BlackBerry (BBRY) née Research in Motion Ltd. is both fielding buyout offers from Cisco Systems Inc. (CSCO) , Google Inc. (GOOG) and SAP Ventures to buy all or parts of the company. This follows the diminishing possibility that Fairfax Financial Holdings would buy the company at $9 a share for $4.7 billion, a deal that was contingent on finding investment partners that look likely not to materialize.
Concomitantly, the Canadian smartphone maker is facing a class-action lawsuit alleging the company misled investors about how well the Z10 would do. That phone, introduced in January, has been a massive failure and looks to be the final nail in the coffin for BlackBerry.
Buyout Rumors Swirl around BlackBerry
With the market deeming Fairfax’s tender offer too high (the stock has not come close to $9 a share since the offer) new buyers looking to buy into BlackBerry have emerged. If the company is split, there are still attractive and potentially profitable components to be had. Its messenger service is especially prized, and is seen as having major potential in developing markets. BlackBerry also holds patents that could be useful to other larger tech companies.
If Google or Samsung end up being the buyer, there stands a good chance either would strip, dismantle, and then kill off BlackBerry. Google already has a hardware line with Motorola and Samsung is the largest smartphone maker in the world, and has little use for BlackBerry aside from eliminating a competitor.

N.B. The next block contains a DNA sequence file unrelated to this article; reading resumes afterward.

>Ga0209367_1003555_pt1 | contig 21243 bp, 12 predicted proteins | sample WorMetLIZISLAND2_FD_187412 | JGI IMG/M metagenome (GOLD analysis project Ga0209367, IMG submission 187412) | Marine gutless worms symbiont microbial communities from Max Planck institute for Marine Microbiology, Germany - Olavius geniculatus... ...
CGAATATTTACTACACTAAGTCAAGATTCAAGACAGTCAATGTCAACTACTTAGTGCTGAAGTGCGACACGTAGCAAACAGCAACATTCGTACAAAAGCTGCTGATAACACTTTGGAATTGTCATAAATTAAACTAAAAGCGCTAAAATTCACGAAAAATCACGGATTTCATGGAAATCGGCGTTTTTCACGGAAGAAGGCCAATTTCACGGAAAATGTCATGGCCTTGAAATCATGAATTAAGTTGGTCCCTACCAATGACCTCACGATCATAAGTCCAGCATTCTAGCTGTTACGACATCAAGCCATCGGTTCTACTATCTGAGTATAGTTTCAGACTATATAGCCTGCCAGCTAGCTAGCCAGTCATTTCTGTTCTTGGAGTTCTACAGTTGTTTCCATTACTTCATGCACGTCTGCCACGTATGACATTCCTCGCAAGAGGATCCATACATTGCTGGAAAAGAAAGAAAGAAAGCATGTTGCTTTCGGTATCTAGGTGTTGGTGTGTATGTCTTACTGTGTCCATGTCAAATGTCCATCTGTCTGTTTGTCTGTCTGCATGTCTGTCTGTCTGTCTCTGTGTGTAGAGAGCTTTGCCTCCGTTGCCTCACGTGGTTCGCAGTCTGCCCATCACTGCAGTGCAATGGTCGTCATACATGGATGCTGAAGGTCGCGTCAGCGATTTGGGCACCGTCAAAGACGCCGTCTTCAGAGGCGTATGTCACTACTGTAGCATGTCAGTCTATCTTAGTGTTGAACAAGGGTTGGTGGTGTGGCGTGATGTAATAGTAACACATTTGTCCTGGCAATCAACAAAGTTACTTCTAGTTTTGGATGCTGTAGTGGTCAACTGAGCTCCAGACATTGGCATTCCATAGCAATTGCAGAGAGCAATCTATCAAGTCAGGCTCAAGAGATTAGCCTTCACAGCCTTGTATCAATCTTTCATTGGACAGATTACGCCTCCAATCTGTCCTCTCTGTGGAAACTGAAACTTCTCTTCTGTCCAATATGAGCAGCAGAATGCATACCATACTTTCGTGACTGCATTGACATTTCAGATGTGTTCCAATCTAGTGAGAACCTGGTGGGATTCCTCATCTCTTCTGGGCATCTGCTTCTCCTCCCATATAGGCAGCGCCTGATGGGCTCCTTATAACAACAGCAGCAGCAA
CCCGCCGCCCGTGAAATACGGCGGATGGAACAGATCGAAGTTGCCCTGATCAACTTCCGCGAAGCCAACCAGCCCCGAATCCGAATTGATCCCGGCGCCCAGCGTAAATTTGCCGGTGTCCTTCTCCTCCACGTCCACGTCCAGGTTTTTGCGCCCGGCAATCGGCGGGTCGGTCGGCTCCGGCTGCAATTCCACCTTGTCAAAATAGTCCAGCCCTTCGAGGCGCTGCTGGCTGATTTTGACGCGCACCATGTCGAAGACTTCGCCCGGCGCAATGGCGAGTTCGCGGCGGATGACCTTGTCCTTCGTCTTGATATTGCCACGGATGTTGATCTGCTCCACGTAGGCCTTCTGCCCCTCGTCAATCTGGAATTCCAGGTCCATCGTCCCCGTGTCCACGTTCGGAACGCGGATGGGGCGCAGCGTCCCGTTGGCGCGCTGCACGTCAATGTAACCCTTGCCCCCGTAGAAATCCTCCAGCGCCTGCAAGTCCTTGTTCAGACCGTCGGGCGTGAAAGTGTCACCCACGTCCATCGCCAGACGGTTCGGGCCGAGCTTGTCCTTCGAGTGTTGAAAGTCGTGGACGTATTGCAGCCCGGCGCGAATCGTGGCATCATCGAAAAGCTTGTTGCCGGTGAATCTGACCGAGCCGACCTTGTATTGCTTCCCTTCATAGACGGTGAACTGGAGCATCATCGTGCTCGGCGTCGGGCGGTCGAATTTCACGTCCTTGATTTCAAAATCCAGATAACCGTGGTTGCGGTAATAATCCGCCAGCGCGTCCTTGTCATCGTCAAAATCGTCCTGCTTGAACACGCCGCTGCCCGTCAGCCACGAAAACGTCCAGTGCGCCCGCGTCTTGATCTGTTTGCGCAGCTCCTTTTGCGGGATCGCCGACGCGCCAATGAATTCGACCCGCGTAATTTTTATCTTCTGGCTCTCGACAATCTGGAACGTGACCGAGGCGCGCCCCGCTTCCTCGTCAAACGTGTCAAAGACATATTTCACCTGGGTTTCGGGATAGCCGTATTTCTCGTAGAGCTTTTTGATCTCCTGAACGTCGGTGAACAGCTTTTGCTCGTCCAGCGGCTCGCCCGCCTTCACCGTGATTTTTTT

Cisco would be an interesting buyer, as the tech company has so far avoided the smartphone market but has the capital to make a major play, and could use BlackBerry’s enterprise division. SAP, like Fairfax, would probably take the company private to retool, or sell it off in components.
Shareholder Lawsuit Alleges Misleading Projections
Meanwhile, a class-action lawsuit representing all shareholders who bought into BlackBerry between Sept 27. 2012 and Sept 20, 2013, alleging the company acted as if the 10 smartphone line would be a hit while concealing information that the product’s success was far from certain, and that the company had “deceive(d) the investing public.
The complaint alleges that while the company assured investors progress was being made and the 10 line was getting good marks, "In reality, the BlackBerry 10 was not well received by the market, and the company was forced to … lay off approximately 4,500 employees, totaling approximately 40% of its total workforce.”
BlackBerry jumped 4.29 percent on the day amid renewed buyer interest to hit $8.02 a share.
DISCLOSURE: The views and opinions expressed in this article are those of the authors, and do not represent the views of equities.com. Readers should not consider statements made by the author as formal recommendations and should consult their financial advisor before making any investment decisions. To read our full disclosure, please go to: http://www.equities.com/disclaimer